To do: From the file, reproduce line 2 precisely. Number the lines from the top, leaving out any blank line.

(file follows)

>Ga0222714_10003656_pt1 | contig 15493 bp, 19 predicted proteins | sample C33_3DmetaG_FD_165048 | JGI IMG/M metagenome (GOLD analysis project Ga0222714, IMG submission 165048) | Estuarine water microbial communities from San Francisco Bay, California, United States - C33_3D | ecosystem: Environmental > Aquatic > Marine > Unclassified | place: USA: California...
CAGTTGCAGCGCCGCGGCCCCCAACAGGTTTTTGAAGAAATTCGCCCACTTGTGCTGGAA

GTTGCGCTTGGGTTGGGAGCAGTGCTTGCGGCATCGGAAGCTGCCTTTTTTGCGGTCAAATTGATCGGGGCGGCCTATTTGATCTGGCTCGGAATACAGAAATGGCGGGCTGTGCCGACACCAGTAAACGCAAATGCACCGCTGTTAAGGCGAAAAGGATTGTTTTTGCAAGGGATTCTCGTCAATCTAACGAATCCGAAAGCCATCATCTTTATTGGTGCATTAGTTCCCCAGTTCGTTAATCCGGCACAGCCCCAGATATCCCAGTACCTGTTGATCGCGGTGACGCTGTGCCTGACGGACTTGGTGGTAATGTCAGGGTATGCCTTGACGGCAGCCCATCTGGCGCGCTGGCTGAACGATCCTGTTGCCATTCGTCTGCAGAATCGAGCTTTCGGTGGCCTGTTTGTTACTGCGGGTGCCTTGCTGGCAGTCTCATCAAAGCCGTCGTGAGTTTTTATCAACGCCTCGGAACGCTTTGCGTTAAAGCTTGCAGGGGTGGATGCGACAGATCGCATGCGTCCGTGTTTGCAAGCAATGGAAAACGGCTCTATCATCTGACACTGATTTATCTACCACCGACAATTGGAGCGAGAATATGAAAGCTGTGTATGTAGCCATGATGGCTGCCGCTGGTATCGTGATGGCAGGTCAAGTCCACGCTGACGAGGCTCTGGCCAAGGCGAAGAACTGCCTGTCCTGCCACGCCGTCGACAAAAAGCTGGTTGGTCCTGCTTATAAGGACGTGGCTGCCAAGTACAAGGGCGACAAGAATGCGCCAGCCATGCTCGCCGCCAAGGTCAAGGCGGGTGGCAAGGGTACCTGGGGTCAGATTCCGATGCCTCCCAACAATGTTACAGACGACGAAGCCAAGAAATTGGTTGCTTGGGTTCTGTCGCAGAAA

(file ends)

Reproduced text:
CAGTTGCAGCGCCGCGGCCCCCAACAGGTTTTTGAAGAAATTCGCCCACTTGTGCTGGAA